By Katherine Parker
In my previous article on improving running speed over 5km, strength training was an important factor in enhancing performance. In this article I will discuss the important adaptions that occur with a consistent strength training routine, which result in improved performance and most importantly, reduced risk of injury. These positive adaptions cannot be achieved through running alone.
One of the misconceptions amongst endurance athletes is that strength training will cause weight gain (increase in muscle mass) and result in running slower. This is not the case. Higher weight with low reps are used to train for strength and the total volume is too low to trigger the adaptions that lead to a significant increase in muscle size. It is also difficult for endurance athletes to increase their muscle mass as their endurance training dampens the cellular pathway that builds muscle.
The benefits of strength training extend beyond simply increasing the strength of our muscles as the name already suggests. A well planned strength program will increase muscle activation and improve the ability of muscle groups to work in synergy together to produce force. Strength training also improves the speed in which our muscles can produce force, and thus improves running speed. Muscle and tendon “stiffness” also improve with strength training. This is a good kind of stiffness which relates to the muscles and tendons’ ability to store and release energy, helping our legs work like springs, thereby improving running efficiency. Better efficiency means expending less energy so you can run faster for longer.
During running, muscles and tendons can experience load up to 12x a runner’s body weight which has been demonstrated in the achilles tendon2. Strength training improves the capacity of our body’s tissues i.e. muscles and tendons, to tolerate such high loads during running making you less susceptible to injury.
Strength training also has huge benefits for bone health as it stimulates cells, which are responsible for building new bone. A significant amount of research has demonstrated that strength training is an effective way to increase bone density and also helps to prevent bone loss that occurs with age.
There is no one size fits all approach when it comes to training strength for endurance runners. Exercise selection, weight, sets and reps all depend on the individuals’ needs, goals, ability and experience. Lifting sufficient load is key to receiving the beneficial adaptions outlined above and a well-planned program shouldn’t negatively impact other key running sessions. Along with your existing training regime, your upcoming running events need to be considered so your strength program can be periodised into your training appropriately. This will ensure you are in peak condition for your most important events.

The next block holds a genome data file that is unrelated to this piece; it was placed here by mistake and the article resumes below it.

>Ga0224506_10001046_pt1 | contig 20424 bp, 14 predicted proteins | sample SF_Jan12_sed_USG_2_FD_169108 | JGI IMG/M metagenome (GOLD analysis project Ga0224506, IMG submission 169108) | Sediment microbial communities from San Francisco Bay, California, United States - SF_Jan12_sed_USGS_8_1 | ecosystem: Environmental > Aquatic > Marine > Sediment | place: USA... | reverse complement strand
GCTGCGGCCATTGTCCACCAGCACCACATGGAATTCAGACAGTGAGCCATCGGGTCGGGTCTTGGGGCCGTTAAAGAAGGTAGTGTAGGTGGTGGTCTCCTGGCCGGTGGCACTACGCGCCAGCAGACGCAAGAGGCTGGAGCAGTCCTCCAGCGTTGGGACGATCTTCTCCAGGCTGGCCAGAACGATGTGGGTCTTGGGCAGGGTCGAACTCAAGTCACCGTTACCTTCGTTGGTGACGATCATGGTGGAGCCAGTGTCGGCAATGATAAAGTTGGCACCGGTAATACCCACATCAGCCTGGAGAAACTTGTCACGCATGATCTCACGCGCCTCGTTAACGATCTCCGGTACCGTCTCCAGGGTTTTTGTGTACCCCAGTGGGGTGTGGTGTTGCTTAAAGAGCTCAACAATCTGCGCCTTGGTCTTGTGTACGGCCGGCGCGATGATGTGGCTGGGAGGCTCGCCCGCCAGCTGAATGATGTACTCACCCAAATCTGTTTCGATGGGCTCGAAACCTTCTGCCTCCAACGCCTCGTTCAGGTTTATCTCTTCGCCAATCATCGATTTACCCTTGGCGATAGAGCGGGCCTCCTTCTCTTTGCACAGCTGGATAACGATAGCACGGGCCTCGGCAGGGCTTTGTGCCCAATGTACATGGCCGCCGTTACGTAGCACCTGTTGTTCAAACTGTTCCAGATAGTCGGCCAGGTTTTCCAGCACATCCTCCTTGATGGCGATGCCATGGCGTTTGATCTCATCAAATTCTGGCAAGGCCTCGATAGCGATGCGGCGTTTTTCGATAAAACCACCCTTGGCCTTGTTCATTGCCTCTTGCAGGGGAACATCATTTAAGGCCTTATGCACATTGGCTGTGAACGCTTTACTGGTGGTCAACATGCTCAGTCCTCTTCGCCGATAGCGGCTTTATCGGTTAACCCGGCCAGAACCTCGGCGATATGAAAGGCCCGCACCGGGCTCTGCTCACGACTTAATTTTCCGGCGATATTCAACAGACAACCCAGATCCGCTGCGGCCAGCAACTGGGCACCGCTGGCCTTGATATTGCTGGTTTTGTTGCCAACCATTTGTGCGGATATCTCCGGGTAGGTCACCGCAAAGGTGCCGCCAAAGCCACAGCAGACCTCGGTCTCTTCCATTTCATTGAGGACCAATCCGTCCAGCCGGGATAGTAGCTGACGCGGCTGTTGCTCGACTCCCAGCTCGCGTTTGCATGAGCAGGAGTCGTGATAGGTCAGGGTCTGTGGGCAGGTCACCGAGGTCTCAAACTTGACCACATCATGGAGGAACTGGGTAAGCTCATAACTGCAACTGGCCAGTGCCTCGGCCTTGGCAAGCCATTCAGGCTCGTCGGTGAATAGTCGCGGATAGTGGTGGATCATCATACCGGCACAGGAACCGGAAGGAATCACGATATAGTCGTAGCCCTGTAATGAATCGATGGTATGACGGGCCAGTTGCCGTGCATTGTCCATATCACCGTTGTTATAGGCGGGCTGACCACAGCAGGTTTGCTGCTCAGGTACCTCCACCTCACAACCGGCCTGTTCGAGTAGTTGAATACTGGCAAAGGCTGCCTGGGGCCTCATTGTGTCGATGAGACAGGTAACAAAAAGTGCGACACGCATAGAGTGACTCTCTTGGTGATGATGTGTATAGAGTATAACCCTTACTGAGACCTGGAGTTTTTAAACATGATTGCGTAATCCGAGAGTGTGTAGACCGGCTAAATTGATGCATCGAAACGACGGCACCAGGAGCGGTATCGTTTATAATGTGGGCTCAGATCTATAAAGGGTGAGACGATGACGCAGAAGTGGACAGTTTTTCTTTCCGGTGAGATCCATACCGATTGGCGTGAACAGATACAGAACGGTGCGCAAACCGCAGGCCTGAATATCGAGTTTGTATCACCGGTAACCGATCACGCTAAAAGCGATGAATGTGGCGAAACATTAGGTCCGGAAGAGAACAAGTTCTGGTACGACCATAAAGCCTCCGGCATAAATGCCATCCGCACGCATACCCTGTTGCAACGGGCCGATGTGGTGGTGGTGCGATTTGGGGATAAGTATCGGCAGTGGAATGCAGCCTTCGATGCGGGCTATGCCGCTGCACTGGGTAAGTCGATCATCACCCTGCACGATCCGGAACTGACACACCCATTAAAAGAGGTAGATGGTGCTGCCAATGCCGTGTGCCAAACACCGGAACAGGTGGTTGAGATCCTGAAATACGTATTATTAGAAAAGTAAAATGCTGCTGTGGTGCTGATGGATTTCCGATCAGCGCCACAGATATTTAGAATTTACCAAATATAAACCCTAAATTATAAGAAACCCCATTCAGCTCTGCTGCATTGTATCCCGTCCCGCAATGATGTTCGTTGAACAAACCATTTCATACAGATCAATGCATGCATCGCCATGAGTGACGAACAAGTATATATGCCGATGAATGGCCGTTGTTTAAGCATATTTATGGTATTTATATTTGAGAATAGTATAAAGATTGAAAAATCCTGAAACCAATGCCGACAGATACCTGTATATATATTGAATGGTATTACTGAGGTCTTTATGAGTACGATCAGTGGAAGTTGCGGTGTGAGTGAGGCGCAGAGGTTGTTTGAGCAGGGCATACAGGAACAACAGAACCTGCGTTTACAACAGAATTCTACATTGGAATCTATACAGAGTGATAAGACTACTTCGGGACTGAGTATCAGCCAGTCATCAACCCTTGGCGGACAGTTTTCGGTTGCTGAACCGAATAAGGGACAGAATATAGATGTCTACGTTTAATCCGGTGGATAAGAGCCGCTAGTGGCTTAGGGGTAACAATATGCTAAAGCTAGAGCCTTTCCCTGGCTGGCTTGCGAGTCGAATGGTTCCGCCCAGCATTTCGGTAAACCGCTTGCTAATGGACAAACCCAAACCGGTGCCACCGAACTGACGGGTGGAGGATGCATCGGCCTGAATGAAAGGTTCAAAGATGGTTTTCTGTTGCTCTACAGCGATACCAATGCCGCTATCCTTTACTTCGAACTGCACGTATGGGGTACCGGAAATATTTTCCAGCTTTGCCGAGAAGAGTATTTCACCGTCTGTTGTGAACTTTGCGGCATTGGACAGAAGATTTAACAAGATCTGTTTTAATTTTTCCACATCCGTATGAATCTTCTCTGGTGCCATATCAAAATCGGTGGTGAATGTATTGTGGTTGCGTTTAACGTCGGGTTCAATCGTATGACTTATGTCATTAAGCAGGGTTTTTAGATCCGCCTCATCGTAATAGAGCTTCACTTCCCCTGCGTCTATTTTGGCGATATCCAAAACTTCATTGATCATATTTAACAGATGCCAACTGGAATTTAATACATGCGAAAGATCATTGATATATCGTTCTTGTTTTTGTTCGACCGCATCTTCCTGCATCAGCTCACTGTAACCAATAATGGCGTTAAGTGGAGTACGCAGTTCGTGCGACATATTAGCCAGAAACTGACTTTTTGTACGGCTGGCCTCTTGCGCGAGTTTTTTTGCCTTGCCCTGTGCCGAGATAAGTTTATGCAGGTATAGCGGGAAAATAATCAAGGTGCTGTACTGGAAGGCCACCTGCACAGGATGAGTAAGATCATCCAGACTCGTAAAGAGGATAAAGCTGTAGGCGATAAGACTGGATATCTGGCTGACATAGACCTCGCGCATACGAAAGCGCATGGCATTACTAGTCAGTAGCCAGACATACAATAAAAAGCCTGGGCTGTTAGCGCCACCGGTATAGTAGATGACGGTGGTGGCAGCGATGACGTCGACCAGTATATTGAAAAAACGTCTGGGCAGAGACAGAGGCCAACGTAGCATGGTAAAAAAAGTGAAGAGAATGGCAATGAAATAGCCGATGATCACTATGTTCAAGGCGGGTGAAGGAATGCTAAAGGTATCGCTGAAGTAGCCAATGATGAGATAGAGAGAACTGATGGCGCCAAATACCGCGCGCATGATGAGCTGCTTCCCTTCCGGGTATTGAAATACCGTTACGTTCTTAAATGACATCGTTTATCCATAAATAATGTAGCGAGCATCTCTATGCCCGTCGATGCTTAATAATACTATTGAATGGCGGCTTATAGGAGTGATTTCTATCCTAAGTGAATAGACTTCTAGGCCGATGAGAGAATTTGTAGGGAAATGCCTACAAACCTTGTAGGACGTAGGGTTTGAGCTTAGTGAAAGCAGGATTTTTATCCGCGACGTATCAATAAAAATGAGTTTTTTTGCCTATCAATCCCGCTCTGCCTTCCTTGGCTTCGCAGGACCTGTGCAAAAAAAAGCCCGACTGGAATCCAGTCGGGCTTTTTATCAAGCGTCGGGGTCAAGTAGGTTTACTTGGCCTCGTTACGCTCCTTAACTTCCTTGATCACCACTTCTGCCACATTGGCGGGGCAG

- Magness, S., 2014. The science of running: how to find your limit and train to maximize your performance. San Rafael: Origin Press.
- Goom, T., 2017. Running Repairs. Comprehensive running injury management.
- Layne, J.E. and Nelson, M.E., 1999. The effects of progressive resistance training on bone density: a review. Medicine and science in sports and exercise, 31(1), pp.25-30.
Katherine Parker is a qualified personal trainer at Top Coach and Level 1 Strength and Conditioning Coach.
You will find Katherine most Saturday mornings down at Fingal Bay parkrun looking to beat her PB of 19:36. Katherine finished 7th female overall with a time of 2 hours 18 minutes in the recent 22km trail run at UTA in the Blue Mountains.
Strength Training for Endurance Runners
Katherine is launching a run specific strength training program for local endurance runners of all abilities.
- 6 week program – 2 x 60 minute session a week.
- Individual program tailored to your needs and periodised into current running program and goal races.
- Small supervised group sessions (1.5).
- Initial consultation (required before commencing classes).
Cost: $300 This includes an initial consultation and 12 strength sessions scheduled over 6 weeks.
Where: Top Coach Studio 1/12 Shearwater Drive, Taylor’s Beach.
When: The sessions will run Tuesdays and Thursdays. The potential timeslots are between 7am-9.30am or 12pm-4pm.
Limited places are available. To register your interest or any enquiries, please contact Katherine on 0422 012 386 or via email at email@example.com